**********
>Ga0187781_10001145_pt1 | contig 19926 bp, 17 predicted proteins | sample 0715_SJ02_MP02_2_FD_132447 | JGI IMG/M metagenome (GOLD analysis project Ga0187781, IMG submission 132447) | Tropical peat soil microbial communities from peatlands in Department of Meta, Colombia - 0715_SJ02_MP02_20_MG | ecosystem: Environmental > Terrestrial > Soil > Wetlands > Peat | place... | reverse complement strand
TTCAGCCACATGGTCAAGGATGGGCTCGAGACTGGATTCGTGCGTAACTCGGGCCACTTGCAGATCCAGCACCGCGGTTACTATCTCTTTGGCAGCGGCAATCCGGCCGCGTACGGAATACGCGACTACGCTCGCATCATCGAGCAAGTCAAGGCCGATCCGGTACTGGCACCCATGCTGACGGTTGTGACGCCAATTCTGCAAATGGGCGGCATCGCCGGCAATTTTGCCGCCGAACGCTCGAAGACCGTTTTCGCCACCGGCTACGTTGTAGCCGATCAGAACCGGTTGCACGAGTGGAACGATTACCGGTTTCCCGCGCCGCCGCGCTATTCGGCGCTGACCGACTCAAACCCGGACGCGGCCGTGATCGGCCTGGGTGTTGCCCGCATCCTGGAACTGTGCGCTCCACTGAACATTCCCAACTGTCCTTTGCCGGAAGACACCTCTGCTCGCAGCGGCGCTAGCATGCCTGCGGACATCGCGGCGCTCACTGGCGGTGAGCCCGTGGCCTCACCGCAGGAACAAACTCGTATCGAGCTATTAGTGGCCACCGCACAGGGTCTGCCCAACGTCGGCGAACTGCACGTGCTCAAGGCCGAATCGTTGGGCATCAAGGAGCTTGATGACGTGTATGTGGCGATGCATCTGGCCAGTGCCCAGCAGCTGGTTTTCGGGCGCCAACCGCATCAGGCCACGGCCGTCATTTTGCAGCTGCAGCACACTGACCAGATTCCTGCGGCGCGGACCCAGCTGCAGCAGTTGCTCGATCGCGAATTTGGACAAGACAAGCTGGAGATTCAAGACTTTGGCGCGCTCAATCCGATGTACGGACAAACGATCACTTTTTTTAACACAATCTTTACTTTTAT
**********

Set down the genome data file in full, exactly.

>Ga0187781_10001145_pt1 | contig 19926 bp, 17 predicted proteins | sample 0715_SJ02_MP02_2_FD_132447 | JGI IMG/M metagenome (GOLD analysis project Ga0187781, IMG submission 132447) | Tropical peat soil microbial communities from peatlands in Department of Meta, Colombia - 0715_SJ02_MP02_20_MG | ecosystem: Environmental > Terrestrial > Soil > Wetlands > Peat | place... | reverse complement strand
TTCAGCCACATGGTCAAGGATGGGCTCGAGACTGGATTCGTGCGTAACTCGGGCCACTTGCAGATCCAGCACCGCGGTTACTATCTCTTTGGCAGCGGCAATCCGGCCGCGTACGGAATACGCGACTACGCTCGCATCATCGAGCAAGTCAAGGCCGATCCGGTACTGGCACCCATGCTGACGGTTGTGACGCCAATTCTGCAAATGGGCGGCATCGCCGGCAATTTTGCCGCCGAACGCTCGAAGACCGTTTTCGCCACCGGCTACGTTGTAGCCGATCAGAACCGGTTGCACGAGTGGAACGATTACCGGTTTCCCGCGCCGCCGCGCTATTCGGCGCTGACCGACTCAAACCCGGACGCGGCCGTGATCGGCCTGGGTGTTGCCCGCATCCTGGAACTGTGCGCTCCACTGAACATTCCCAACTGTCCTTTGCCGGAAGACACCTCTGCTCGCAGCGGCGCTAGCATGCCTGCGGACATCGCGGCGCTCACTGGCGGTGAGCCCGTGGCCTCACCGCAGGAACAAACTCGTATCGAGCTATTAGTGGCCACCGCACAGGGTCTGCCCAACGTCGGCGAACTGCACGTGCTCAAGGCCGAATCGTTGGGCATCAAGGAGCTTGATGACGTGTATGTGGCGATGCATCTGGCCAGTGCCCAGCAGCTGGTTTTCGGGCGCCAACCGCATCAGGCCACGGCCGTCATTTTGCAGCTGCAGCACACTGACCAGATTCCTGCGGCGCGGACCCAGCTGCAGCAGTTGCTCGATCGCGAATTTGGACAAGACAAGCTGGAGATTCAAGACTTTGGCGCGCTCAATCCGATGTACGGACAAACGATCACTTTTTTTAACACAATCTTTACTTTTAT